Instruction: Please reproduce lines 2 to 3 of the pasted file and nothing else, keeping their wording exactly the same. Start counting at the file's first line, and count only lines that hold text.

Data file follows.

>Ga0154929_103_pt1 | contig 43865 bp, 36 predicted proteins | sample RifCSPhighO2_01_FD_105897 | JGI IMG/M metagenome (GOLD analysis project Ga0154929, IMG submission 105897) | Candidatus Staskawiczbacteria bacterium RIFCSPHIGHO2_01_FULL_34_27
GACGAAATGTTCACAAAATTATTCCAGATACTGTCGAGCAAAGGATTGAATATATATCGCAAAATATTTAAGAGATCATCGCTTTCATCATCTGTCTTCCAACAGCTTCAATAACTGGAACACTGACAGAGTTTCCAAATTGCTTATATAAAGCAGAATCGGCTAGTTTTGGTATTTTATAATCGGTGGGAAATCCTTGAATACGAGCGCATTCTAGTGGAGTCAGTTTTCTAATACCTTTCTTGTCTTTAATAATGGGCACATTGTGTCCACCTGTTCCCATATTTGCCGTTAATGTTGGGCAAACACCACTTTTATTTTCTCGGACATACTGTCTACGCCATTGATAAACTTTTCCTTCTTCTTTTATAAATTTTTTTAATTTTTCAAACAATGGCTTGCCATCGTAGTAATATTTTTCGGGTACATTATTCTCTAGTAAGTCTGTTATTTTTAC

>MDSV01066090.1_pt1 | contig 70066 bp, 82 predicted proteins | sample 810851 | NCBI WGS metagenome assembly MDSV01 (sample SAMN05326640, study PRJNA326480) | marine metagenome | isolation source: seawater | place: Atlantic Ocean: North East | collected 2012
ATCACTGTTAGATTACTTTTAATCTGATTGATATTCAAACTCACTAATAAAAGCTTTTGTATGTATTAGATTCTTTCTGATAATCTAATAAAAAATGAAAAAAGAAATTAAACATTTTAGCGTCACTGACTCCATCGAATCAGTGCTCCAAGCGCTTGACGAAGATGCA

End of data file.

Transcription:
GACGAAATGTTCACAAAATTATTCCAGATACTGTCGAGCAAAGGATTGAATATATATCGCAAAATATTTAAGAGATCATCGCTTTCATCATCTGTCTTCCAACAGCTTCAATAACTGGAACACTGACAGAGTTTCCAAATTGCTTATATAAAGCAGAATCGGCTAGTTTTGGTATTTTATAATCGGTGGGAAATCCTTGAATACGAGCGCATTCTAGTGGAGTCAGTTTTCTAATACCTTTCTTGTCTTTAATAATGGGCACATTGTGTCCACCTGTTCCCATATTTGCCGTTAATGTTGGGCAAACACCACTTTTATTTTCTCGGACATACTGTCTACGCCATTGATAAACTTTTCCTTCTTCTTTTATAAATTTTTTTAATTTTTCAAACAATGGCTTGCCATCGTAGTAATATTTTTCGGGTACATTATTCTCTAGTAAGTCTGTTATTTTTAC

>MDSV01066090.1_pt1 | contig 70066 bp, 82 predicted proteins | sample 810851 | NCBI WGS metagenome assembly MDSV01 (sample SAMN05326640, study PRJNA326480) | marine metagenome | isolation source: seawater | place: Atlantic Ocean: North East | collected 2012